Novelty Addiction is rooted in our complex neurobiology, but also the ways that we learn and the ways that we’re supported. When we’re learning, the first stage of learning is often one of the most engaging with quick progress and lots of stimulation. The second stage it all grinds to a halt, and it needs to.

When we hit this stage, many learners will disengage and quit. If they have the choice of feeling frustrated and like they’re not getting anywhere, or starting again and getting all of those feelings of newness back, it’s not a hard choice. Early learners especially don’t have a lot of experience in working through to the rewarding later stages. If a young person says that they want to quit, that something’s boring or that they want to do something else, often families or educators will want to support them.

This creates a reinforcing impact. They were unhappy, because learning had become difficult, or just not new any more, they used avoidance behaviour to try and avoid those feelings, and it worked. More importantly they get rewarded not just by reducing those tough emotions, but they also get to start something new again and get all those awesome new feel-vibes again.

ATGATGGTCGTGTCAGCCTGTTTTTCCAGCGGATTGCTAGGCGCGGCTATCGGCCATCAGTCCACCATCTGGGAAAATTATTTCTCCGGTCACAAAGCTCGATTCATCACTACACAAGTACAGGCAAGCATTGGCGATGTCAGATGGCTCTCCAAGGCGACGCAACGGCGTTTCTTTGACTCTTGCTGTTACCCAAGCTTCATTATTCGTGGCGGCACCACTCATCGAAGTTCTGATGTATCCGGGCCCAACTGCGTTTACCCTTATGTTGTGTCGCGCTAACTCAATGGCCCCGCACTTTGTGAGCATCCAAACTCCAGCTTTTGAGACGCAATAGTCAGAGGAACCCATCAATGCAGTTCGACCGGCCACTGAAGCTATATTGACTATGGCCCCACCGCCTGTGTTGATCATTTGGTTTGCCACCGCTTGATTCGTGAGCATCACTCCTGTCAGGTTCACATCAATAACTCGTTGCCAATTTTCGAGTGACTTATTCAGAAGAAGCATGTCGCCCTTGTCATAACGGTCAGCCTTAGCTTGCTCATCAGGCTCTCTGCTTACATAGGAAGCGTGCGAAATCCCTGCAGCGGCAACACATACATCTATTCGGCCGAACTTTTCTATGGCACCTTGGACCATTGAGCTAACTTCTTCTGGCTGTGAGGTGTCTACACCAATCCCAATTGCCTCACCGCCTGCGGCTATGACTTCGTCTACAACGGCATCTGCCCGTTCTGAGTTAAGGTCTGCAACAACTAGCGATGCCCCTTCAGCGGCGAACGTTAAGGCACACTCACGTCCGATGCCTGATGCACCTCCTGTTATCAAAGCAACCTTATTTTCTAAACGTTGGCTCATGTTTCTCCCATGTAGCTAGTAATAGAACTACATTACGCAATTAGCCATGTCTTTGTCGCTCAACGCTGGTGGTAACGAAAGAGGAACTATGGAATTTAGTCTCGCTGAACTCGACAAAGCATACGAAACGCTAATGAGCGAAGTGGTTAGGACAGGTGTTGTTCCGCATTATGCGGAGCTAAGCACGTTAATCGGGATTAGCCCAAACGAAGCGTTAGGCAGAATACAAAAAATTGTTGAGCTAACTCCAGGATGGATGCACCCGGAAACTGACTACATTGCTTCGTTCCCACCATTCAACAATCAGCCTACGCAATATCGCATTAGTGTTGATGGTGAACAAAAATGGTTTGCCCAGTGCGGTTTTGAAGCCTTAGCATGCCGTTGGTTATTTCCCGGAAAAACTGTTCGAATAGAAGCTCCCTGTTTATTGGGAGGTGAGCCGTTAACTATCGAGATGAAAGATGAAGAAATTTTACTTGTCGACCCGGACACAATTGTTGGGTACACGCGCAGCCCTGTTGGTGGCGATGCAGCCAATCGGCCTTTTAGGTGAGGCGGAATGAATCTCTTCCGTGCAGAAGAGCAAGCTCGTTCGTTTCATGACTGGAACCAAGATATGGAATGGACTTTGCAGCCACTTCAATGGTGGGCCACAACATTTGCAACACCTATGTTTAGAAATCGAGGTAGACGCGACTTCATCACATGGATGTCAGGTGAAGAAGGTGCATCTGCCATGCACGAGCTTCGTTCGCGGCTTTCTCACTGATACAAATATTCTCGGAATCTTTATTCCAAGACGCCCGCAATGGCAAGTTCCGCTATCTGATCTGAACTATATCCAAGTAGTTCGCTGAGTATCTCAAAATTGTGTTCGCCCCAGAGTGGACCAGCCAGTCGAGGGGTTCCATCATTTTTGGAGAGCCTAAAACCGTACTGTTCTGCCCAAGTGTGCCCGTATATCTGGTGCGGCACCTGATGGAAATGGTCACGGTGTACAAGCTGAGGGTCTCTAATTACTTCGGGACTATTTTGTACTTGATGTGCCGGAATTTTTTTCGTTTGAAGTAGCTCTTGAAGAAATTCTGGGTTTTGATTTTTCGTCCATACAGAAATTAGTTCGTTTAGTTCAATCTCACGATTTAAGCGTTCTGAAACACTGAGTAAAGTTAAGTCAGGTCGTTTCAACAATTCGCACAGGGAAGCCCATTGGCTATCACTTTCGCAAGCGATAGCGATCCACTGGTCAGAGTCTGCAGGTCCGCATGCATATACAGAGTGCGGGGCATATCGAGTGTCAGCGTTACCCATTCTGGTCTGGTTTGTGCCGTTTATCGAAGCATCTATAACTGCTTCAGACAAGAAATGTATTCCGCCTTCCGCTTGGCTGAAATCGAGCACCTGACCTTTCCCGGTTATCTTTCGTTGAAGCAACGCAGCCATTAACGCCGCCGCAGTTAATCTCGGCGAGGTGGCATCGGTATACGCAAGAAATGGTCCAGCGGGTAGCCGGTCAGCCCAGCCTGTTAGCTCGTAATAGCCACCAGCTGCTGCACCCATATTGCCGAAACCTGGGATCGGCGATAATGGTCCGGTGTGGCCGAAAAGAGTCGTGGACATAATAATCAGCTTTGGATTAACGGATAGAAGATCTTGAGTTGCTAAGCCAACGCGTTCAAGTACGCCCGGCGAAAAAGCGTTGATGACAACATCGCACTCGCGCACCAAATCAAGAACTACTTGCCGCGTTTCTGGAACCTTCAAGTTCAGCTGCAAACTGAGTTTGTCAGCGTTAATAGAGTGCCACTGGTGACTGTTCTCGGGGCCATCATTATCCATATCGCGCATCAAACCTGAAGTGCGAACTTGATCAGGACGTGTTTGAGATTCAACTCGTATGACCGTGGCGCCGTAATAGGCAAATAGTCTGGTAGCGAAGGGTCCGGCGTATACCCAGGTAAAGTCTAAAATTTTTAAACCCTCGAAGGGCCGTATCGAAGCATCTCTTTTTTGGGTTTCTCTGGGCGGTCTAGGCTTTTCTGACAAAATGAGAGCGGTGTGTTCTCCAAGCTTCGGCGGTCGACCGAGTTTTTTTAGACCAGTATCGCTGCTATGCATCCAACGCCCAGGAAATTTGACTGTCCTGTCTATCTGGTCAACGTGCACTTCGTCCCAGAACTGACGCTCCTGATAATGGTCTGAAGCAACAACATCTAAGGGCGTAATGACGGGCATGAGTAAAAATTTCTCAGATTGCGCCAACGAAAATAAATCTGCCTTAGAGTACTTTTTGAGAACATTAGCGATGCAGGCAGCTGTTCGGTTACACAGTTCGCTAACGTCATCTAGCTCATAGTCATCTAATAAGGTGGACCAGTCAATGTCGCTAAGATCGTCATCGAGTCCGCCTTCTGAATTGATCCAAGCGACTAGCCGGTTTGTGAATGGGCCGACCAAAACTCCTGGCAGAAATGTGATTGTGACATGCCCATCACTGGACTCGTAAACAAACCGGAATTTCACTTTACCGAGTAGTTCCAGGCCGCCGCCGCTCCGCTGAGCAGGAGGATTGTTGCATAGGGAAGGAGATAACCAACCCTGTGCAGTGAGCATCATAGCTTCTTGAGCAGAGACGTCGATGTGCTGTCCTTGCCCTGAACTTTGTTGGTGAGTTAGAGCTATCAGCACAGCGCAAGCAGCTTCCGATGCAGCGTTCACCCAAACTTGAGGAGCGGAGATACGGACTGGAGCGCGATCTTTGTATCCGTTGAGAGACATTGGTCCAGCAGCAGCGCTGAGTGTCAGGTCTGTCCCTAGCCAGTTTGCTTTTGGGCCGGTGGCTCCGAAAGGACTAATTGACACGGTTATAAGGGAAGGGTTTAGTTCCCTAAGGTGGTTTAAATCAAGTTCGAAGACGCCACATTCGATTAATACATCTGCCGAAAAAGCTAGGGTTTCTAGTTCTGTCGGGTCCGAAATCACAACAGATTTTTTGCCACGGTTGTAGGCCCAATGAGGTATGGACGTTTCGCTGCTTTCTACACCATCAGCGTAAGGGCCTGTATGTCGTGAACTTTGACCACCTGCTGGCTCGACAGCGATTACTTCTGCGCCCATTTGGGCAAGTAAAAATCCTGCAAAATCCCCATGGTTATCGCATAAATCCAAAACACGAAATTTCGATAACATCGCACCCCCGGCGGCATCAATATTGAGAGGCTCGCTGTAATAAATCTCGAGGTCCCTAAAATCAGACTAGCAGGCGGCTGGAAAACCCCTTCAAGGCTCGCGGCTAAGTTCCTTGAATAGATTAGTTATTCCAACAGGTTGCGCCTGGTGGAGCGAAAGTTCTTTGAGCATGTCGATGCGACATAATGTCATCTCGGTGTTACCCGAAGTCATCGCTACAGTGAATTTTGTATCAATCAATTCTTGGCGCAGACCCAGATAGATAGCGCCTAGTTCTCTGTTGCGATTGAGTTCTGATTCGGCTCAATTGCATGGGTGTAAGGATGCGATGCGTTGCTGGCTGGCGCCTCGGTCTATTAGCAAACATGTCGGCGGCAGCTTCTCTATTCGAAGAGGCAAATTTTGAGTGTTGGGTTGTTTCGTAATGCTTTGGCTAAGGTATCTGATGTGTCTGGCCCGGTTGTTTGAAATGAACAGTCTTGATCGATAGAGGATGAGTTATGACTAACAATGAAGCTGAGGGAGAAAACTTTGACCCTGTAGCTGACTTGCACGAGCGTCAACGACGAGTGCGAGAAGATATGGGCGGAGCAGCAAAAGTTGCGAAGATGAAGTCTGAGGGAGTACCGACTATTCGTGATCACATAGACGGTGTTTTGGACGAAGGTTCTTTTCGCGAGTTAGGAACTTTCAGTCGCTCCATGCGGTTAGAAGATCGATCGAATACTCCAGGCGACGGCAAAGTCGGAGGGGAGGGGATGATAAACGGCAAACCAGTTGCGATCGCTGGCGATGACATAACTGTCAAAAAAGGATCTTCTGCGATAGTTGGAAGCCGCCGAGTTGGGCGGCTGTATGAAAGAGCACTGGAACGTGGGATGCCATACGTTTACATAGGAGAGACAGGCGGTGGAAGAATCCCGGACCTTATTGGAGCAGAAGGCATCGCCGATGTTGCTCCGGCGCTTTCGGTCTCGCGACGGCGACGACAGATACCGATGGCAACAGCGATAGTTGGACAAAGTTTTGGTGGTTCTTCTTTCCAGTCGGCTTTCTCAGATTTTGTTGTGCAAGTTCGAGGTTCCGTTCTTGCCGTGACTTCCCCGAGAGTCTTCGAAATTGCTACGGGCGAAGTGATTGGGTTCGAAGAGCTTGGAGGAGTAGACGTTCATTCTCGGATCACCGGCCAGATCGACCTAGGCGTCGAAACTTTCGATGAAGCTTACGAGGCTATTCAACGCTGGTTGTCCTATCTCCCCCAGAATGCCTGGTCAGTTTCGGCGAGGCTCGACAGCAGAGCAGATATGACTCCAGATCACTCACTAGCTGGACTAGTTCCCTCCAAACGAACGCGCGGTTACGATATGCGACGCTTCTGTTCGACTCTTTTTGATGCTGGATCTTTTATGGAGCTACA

Starting again and again

Zack And Novelty Addiction

Zack started Risky Kids with us and was a pretty typical kid! Right at the start he was a bit nervous, but he settled in quickly and powered through our introductory Foundation class, into the first Program Step Alpha and was on track to move into the next step, Alpha+ within about 10 weeks after that.

But then Zack’s family reached out and said they wanted to unenroll him, that he said he didn’t enjoy it any more and wanted to try something some of his friends were doing. They said that they were still trying to “find his thing” and wanted to keep exploring. This early unenrolment was something that our team wanted to investigate more, also when we hear “trying to find their thing” combined with an early enrolment it’s a trigger for us to dig deeper.